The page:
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The hurtful dog

September 18, 2019

Back on the 13th, David Horne passed on this cartoon on Facebook:


(#1) Explosm-style dog hurts man with words

This is in fact a Cyanide and Happiness meme, a 4-panel cartoon template with all the artwork taken, as is, from a particular Cyanide (Explosm.net) cartoon, and all the words too — except for the dog’s dagger to the heart in the 3rd panel. Meme sites supply the template; all you have to do is fill in your own nasty words in the 3rd panel; you get to judge what would truly wound your intended audience.

In this case, David’s FB readers included a large number of people who had failed to finish their PhD dissertations, or completed the work over long painful self-doubting years, or finished but without any enthusiasm for the dissertation they somehow squeaked though with, or gave up before embarking on the task at all (believing that they could only be defeated) — or who were close to people who went through such experiences. Waves of pain washed over quite a few of David’s FB friends, me included.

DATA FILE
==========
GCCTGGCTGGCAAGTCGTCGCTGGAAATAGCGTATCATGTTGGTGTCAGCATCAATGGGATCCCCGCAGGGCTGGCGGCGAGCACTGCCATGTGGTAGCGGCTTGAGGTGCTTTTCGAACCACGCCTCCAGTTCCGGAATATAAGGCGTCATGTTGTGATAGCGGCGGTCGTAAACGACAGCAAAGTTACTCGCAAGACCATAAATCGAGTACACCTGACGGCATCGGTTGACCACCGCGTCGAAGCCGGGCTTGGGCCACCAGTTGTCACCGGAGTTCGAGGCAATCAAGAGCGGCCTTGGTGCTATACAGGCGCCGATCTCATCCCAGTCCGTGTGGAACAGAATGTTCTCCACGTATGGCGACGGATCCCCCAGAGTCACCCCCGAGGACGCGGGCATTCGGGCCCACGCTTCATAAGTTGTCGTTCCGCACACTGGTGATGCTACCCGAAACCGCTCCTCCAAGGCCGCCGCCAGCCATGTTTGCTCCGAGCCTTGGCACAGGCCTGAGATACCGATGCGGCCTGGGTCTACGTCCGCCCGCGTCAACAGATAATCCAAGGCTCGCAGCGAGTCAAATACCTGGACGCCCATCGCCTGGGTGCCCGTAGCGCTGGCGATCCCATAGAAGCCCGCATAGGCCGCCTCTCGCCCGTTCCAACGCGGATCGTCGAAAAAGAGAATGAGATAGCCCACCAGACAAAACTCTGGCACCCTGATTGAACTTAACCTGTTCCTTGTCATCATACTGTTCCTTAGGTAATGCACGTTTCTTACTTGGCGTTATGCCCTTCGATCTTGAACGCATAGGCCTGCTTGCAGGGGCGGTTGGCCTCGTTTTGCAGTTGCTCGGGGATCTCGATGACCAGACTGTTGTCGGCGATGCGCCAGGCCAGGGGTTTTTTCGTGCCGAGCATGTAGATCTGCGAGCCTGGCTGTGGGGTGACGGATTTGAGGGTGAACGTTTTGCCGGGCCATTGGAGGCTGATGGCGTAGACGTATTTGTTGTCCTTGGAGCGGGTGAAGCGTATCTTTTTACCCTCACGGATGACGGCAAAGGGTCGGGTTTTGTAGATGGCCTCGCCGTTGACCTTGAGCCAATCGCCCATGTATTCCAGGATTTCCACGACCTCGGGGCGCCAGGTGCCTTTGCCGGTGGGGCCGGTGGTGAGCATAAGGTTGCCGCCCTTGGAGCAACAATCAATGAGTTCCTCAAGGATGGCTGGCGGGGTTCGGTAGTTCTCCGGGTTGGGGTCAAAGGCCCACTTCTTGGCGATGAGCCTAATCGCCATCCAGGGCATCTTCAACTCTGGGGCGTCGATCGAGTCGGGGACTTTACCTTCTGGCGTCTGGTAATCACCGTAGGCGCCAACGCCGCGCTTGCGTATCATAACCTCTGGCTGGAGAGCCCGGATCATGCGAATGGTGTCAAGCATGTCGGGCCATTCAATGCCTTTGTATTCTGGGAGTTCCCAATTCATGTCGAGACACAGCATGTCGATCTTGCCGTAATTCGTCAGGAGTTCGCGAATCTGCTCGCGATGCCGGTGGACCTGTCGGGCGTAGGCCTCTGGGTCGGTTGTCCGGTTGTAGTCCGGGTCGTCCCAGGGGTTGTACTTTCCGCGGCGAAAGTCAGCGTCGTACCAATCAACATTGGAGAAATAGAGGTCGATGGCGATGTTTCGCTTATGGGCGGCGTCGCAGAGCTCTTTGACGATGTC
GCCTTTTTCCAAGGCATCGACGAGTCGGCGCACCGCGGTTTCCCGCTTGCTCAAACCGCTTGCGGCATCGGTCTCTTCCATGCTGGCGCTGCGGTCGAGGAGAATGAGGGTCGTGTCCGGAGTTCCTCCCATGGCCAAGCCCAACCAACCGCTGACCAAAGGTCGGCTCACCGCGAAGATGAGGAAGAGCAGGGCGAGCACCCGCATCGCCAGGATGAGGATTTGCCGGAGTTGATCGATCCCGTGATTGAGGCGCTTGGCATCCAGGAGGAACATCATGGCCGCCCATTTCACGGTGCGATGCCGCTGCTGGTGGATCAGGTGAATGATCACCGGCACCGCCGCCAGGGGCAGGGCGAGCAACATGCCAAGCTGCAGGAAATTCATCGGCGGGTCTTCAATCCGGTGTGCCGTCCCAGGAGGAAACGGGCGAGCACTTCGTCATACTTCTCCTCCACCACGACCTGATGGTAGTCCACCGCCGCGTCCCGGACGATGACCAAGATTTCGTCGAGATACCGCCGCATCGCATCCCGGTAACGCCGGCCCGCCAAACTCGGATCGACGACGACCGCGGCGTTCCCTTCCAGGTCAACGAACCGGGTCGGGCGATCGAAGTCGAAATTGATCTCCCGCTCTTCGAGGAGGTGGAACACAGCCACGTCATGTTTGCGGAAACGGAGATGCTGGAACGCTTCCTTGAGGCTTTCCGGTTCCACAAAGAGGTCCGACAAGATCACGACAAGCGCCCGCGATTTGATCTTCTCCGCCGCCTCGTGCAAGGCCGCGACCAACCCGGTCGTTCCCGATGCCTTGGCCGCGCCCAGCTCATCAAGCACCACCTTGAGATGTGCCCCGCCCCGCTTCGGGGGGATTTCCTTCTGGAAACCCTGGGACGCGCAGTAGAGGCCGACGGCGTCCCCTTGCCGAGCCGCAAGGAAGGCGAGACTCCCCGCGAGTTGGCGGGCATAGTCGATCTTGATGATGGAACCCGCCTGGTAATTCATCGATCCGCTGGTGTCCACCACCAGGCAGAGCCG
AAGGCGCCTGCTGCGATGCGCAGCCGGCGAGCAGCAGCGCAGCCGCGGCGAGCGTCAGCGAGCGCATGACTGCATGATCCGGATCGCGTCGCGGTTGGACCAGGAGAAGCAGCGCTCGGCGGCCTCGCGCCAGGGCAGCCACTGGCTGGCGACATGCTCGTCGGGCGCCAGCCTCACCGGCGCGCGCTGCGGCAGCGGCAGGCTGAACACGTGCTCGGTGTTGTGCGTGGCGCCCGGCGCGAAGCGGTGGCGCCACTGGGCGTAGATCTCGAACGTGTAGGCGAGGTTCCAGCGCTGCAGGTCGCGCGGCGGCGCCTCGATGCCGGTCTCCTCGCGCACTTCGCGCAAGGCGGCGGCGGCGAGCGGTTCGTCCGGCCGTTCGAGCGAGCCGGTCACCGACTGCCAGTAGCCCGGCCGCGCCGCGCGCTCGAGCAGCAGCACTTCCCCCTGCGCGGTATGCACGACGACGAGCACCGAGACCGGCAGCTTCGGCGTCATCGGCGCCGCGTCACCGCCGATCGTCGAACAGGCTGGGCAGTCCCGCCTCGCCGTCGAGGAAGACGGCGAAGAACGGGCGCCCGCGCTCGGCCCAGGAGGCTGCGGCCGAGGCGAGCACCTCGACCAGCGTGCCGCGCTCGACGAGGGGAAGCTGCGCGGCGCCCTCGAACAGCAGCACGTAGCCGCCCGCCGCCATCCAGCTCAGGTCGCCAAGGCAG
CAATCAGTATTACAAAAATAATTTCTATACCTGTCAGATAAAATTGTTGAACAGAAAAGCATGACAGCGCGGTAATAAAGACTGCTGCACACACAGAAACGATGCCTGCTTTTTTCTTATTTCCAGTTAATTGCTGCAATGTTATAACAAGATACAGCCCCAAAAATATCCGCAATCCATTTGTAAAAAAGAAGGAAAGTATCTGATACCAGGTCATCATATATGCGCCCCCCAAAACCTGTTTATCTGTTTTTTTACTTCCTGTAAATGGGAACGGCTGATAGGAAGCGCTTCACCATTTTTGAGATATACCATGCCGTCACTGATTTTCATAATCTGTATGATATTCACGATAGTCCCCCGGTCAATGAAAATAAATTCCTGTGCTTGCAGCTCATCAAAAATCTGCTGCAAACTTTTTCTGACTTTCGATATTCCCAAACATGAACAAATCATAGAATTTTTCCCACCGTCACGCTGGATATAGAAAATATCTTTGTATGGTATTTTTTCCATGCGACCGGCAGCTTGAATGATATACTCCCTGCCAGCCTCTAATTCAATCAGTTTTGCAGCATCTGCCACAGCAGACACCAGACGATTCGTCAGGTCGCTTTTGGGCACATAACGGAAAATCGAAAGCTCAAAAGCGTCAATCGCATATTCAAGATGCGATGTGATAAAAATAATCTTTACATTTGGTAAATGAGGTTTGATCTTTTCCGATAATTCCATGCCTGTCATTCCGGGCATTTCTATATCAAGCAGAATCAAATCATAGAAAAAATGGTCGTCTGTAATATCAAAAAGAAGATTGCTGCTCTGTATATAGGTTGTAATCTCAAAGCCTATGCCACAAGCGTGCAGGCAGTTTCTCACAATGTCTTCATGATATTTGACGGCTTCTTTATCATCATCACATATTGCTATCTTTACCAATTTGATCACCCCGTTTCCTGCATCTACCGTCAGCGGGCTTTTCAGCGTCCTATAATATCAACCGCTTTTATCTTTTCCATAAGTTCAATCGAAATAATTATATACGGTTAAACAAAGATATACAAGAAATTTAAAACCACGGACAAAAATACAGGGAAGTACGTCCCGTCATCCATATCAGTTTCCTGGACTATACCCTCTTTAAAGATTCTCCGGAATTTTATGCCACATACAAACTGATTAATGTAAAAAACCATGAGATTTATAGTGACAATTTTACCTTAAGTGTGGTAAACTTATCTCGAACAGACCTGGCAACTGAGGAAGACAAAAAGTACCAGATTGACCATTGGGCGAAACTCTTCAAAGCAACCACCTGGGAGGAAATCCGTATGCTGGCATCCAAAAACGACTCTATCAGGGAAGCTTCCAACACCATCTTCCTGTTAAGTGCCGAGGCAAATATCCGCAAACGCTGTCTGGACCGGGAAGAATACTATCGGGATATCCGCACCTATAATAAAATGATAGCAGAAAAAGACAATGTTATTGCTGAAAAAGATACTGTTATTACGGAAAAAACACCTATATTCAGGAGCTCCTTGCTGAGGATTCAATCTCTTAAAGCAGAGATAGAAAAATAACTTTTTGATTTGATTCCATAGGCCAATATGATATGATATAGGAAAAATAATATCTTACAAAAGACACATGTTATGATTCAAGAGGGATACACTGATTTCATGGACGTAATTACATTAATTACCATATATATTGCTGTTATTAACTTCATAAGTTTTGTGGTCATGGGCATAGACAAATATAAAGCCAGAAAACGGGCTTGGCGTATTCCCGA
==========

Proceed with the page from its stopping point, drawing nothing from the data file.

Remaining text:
On the other hand, others found the cartoon wickedly funny, which was David’s first response, and I appreciate that reaction too.

To come: more on the Explosm Hurtful Dog meme, and on uncompleted PhD dissertations, and on another Explosm cartoon involving that same dog, whose bark turns out to be much, much worse than its bite, even though its bite is exquisitely painful.

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Contamination by association

August 13, 2019

(Regularly skirting or confronting sexual matters, so perhaps not to everyone’s taste.)

Yesterday’s Wayno/Piraro Bizarro takes us back to the Garden of Eden:


(#1) (If you’re puzzled by the odd symbols in the cartoon — Dan Piraro says there are 4 in this strip — see this Page.)

The bit of formulaic language for this situation is a catchphrase, a slogan with near-proverbial status (YDK, for short):

YOU DON’T KNOW WHERE IT’S BEEN

The leaves are conventionally associated with modesty, through their having been used to cover the nakedness of Adam and Eve in the Garden — a use that then associates the leaves with the genitals, from which the psychological contamination spreads to the entire plant, including the fruits. You don’t know where that fig has been.

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Car wash cartoon understanding

March 13, 2019

Yesterday’s Wayno/Piraro Bizarro cartoon:


(#1)(If you’re puzzled by the odd symbols in the cartoon — Dan Piraro says there are 7 in this strip — see this Page.)